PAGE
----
Ten years after the Great Recession and the US housing market is showing recovery in many markets, while mortgage debt is slightly lower than it was in 2008.
But the level of non-mortgage debt held by American consumers is growing and an analysis by LendingTree forecasts it will be $4 trillion by the holiday season.
“The contrast between mortgage debt and other types of consumer debt is stark,” warns the report led by chief economist Tendayi Kapfidze.
Mortgage debt is growing in line with historic norms (2.8% current annual increase) and accounts for the bulk of consumer debt at $10.14 trillion but it’s down from $10.70 trillion in 2008.
The share of consumer debt that is mortgages is also lower at 72.4% in 2018 compared to 80.4% in 2008.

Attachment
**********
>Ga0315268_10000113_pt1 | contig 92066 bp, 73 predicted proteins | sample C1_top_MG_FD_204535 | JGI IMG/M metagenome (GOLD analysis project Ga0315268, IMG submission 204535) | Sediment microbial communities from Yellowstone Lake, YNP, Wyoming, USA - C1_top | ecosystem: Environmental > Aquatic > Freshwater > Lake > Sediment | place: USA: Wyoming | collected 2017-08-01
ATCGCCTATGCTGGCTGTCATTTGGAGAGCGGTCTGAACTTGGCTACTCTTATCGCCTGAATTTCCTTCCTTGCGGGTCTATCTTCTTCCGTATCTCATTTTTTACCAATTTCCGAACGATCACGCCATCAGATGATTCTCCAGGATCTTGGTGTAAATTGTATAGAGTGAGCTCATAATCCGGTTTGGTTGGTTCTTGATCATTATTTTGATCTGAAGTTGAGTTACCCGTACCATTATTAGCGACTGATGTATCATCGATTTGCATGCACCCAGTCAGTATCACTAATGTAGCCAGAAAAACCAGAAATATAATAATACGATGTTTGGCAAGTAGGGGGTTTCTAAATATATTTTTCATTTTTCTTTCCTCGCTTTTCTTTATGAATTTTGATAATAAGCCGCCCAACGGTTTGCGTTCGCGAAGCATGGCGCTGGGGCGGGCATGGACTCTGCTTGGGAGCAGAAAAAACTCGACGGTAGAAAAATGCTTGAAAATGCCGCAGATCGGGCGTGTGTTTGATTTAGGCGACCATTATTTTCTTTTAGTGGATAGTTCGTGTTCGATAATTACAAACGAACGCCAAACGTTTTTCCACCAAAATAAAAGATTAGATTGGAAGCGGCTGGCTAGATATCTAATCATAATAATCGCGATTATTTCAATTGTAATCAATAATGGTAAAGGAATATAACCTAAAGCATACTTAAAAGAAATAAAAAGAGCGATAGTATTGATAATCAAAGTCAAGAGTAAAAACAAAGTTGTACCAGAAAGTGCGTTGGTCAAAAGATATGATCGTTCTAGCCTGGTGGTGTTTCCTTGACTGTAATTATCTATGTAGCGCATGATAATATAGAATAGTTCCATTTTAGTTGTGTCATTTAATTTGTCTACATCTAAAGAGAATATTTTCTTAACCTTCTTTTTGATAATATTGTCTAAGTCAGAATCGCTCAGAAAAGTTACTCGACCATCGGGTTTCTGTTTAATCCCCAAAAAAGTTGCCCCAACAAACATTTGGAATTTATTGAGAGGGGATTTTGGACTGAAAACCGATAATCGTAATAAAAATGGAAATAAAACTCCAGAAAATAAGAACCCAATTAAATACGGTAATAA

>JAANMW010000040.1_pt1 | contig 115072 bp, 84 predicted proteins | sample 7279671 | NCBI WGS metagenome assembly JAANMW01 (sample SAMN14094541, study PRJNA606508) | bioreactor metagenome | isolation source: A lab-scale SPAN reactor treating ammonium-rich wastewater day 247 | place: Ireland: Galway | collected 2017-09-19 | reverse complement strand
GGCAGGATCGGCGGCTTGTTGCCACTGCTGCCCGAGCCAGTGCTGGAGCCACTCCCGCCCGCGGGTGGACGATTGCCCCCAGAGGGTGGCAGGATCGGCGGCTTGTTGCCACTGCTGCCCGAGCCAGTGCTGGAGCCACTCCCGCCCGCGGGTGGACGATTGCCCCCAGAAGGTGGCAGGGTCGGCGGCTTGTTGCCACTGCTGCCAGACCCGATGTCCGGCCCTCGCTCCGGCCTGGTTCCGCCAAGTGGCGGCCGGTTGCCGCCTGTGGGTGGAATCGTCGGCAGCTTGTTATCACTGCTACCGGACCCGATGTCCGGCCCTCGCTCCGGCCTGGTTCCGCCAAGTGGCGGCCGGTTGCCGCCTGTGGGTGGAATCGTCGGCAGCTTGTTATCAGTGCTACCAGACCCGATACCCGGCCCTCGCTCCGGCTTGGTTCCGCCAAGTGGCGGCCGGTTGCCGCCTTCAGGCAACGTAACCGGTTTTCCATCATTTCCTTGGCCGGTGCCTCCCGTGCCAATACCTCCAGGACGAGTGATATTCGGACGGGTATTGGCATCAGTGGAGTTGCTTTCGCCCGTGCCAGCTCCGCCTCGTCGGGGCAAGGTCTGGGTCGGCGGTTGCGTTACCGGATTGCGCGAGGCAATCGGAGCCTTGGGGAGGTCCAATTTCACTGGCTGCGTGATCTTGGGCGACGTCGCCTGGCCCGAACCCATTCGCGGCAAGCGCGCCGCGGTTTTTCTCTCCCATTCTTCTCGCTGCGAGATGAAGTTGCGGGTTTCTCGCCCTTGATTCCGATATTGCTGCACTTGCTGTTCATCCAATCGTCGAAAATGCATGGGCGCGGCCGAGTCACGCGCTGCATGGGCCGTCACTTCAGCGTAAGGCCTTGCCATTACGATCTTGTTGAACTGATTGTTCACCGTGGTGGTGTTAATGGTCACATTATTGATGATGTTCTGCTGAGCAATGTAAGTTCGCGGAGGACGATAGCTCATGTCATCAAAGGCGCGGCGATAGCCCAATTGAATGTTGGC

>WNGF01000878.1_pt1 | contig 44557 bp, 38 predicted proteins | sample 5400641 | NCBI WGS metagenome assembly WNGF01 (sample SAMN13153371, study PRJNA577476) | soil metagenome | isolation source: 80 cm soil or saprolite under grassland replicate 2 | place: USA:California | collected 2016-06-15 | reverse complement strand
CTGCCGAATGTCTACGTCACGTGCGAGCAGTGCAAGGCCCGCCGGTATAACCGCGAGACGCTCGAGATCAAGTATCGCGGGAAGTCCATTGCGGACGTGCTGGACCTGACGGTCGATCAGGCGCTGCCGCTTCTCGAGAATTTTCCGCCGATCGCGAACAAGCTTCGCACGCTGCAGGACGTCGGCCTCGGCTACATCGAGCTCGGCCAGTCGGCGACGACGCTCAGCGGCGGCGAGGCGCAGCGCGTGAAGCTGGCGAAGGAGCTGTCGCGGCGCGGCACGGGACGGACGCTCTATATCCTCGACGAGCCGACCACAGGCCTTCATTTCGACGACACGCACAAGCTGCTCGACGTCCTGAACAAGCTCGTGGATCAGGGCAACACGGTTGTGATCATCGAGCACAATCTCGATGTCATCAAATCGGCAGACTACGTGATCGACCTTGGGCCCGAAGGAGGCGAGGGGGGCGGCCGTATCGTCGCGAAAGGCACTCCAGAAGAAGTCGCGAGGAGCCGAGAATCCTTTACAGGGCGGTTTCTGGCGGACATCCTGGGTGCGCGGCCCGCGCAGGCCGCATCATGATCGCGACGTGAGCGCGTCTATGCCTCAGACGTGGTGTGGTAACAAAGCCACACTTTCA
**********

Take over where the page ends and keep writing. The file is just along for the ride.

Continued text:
Auto, student, credit card debt all rising
Meanwhile, auto loans have steadily increased since the Great Recession ended in the third quarter of 2009, and now total $1.13 trillion compared to $798.14 billion in 2008. Consumers are paying back this debt over longer periods, meaning more interest overall. The current annual rate increase is 3.1%.
Student loan debt is now the largest debt consumers carry that’s not related to housing at $1.5 trillion (2008: $626.6 billion). The current annual rate increase is 5.7%.
Finally, credit card debt is roughly in line with 2008 levels with a current annual rate increase of 4.5%. However, the rise to $1 trillion of credit card debt from the $986.46 billion in 2008 was not consistent as tighter lending restrictions were in place until 2011.